• Home
  • Current congress
  • Public Website
  • My papers
  • root
  • browse
  • IAC-19
  • A6
  • 4
  • paper
  • Comparison of Disposal Options for Tundra Orbits in Terms of Delta-V Cost and Long-Term Collision Risk

    Paper number



    Mr. Alan B. Jenkin, United States, The Aerospace Corporation


    Dr. John McVey, United States, The Aerospace Corporation


    Mr. David Emmert, United States, The Aerospace Corporation


    Mr. Marlon Sorge, United States, The Aerospace Corporation



    Tundra orbits are inclined, moderately eccentric orbits with a 24-hour period. The selection of eccentricity and argument of perigee enables a satellite to dwell over a region bounded by latitude and longitude. Compared to a traditional geosynchronous orbit (GEO), Tundra orbits offer the benefit of regional coverage at non-equatorial latitudes with higher elevation angles. Examples of actual missions that have used Tundra orbits are the Sirius satellite constellation and the Quasi-Zenith Satellite System.
    Previous studies by the authors considered disposal in an orbit near the Tundra orbit. High altitude, high inclination disposal orbits (above 2000 km altitude and 30 degrees inclination) can in general undergo large excursions in eccentricity due to luni-solar gravity perturbations. Results of the previous studies demonstrated that, for inclinations above 50 degrees, eccentricity can grow to a value that causes perigee to reach the Earth’s atmosphere, resulting in vehicle reentry. Collision probability with background objects can be significantly reduced below that for traditional GEO disposal orbits due to the risk-dilution effect of orbital eccentricity.
    In the current study, a range of potential disposal options for Tundra orbits are compared. Two typical Tundra orbit cases are considered: a higher eccentricity and inclination orbit (0.268, 50 to 80 degrees) that has reentry options, and a lower eccentricity and inclination orbit (0.075, 40 degrees) that does not have reentry options. Disposal options considered include moving to a near-Tundra disposal orbit, lowering apogee just below GEO, raising perigee just above GEO, and moving to near-circular orbits below and above GEO. Comparison metrics include delta-V cost and long-term collision risk. Delta-V cost of controlled reentry and heliocentric escape are also included for comparison. Collision risk metrics include collision probability with all background objects and total cumulative time spent by a disposed Tundra satellite in the GEO altitude region. The Aerospace Debris Environment Projection Tool (ADEPT) software suite is used to determine collision risk with background objects.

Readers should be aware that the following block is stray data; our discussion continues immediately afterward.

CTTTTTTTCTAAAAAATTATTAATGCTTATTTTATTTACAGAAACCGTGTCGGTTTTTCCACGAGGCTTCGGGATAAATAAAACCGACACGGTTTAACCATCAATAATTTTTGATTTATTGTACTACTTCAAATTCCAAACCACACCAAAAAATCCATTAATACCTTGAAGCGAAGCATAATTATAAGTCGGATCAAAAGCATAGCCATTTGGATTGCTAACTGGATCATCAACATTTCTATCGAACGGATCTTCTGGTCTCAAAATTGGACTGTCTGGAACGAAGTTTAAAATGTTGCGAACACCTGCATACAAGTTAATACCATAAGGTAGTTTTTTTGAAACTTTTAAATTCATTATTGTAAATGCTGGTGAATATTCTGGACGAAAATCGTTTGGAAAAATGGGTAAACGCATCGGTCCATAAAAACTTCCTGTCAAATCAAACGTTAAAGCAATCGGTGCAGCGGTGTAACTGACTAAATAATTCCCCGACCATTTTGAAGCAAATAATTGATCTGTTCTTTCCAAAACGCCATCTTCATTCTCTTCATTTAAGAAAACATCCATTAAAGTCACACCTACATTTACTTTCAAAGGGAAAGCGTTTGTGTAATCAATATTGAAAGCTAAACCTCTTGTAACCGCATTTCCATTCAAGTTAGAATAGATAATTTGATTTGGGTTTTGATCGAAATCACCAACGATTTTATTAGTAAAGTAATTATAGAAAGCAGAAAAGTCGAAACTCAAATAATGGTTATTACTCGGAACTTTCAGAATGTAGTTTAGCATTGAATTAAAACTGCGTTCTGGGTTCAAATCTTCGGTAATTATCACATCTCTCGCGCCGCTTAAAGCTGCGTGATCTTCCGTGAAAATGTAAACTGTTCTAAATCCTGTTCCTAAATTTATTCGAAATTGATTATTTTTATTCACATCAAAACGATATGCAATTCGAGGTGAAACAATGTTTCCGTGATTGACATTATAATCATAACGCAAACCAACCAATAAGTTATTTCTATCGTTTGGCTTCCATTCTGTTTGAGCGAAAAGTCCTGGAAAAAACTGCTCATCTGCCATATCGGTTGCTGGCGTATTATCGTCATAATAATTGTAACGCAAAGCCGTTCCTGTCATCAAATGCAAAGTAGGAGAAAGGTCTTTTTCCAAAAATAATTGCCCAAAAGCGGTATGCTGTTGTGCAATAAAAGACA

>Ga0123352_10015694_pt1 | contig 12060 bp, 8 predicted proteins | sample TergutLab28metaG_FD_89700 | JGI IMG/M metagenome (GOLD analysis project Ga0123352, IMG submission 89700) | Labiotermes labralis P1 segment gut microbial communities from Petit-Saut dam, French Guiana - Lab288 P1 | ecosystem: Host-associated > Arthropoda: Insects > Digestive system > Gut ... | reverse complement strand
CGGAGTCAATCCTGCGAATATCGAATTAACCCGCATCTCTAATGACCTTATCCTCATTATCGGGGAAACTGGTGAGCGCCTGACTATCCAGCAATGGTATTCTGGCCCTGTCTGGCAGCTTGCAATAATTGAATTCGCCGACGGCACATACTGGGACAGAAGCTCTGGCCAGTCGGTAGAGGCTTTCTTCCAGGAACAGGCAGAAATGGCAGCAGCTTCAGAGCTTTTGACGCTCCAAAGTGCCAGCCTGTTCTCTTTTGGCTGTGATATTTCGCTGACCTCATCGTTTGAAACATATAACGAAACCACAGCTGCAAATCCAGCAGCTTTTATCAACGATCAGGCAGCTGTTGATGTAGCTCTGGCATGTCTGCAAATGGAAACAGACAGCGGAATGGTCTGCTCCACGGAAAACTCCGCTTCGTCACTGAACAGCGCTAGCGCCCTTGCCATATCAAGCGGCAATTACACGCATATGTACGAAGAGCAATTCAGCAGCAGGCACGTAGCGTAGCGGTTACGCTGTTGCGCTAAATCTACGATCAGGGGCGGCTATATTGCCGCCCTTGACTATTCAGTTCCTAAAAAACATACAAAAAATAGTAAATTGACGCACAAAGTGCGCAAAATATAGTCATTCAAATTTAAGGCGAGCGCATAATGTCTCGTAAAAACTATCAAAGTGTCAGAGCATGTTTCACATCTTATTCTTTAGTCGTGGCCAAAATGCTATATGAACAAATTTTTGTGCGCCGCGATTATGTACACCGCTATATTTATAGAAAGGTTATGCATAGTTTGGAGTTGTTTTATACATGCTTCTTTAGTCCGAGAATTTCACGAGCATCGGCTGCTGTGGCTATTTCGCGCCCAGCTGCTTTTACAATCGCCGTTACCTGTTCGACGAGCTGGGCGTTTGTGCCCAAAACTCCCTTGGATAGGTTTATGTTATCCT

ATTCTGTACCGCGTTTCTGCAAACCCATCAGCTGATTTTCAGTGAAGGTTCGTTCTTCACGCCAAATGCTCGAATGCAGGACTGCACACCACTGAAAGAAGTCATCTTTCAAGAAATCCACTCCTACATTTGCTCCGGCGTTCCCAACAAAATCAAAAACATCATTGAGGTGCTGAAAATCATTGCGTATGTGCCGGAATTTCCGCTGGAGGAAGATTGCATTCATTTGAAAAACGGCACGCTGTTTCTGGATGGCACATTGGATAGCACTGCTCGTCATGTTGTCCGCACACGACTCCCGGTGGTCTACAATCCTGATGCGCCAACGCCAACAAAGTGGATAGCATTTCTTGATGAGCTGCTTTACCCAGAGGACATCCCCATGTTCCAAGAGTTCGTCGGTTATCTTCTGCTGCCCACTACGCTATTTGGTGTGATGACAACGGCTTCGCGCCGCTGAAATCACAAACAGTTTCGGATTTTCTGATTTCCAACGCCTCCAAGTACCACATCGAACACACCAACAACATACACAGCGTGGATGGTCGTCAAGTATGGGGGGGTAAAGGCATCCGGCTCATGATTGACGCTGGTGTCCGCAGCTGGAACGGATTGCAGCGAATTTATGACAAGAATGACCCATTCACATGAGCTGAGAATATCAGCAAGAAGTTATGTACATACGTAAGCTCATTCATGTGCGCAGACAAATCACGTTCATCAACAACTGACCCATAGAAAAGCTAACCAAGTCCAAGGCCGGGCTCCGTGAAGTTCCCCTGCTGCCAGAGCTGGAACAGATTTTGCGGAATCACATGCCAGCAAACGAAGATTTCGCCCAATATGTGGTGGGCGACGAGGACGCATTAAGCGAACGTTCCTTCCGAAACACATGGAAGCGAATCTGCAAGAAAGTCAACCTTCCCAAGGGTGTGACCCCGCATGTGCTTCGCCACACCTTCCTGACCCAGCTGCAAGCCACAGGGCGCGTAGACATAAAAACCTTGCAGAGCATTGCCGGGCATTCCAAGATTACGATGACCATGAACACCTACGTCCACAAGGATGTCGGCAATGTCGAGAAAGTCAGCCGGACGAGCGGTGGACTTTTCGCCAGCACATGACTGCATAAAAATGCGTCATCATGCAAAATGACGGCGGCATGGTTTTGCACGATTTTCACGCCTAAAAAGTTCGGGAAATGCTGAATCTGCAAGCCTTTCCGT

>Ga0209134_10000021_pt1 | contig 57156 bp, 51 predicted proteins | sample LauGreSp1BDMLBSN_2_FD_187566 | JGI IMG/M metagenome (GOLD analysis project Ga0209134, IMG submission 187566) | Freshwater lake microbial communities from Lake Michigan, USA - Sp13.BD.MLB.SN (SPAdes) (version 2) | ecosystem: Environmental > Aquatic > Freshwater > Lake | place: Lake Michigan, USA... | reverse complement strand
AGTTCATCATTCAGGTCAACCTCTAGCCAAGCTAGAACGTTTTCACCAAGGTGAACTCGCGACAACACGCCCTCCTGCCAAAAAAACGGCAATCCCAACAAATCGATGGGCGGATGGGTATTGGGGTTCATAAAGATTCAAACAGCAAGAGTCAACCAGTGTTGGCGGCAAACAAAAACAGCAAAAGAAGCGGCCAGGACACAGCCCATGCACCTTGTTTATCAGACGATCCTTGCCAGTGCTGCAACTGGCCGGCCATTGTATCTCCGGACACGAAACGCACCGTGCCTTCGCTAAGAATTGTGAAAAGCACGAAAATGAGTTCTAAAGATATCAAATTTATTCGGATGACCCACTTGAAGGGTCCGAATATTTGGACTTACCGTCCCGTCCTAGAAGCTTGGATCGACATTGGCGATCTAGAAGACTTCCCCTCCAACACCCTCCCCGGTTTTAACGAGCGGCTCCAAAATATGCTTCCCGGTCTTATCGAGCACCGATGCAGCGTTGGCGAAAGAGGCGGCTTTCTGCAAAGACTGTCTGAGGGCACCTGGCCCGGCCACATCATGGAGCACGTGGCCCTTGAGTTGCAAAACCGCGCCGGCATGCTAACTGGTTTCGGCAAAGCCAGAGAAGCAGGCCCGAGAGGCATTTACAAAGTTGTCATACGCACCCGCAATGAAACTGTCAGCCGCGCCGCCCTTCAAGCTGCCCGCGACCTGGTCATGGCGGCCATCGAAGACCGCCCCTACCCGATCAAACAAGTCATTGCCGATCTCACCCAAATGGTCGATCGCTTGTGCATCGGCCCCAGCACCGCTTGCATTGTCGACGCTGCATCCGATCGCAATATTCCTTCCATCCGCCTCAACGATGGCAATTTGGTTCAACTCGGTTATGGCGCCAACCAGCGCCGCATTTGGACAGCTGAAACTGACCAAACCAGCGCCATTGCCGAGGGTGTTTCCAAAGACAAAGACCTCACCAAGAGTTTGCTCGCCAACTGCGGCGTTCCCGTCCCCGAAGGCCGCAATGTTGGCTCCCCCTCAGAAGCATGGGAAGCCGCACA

Results include the variation of the collision risk metrics with initial right ascension of ascending node (RAAN) and inclination. For the near-circular disposal orbits, variation with argument of perigee is also determined since this disposal orbit parameter can be targeted.
    Abstract document


    Manuscript document

    IAC-19,A6,4,7,x49271.pdf (🔒 authorized access only).

    To get the manuscript, please contact IAF Secretariat.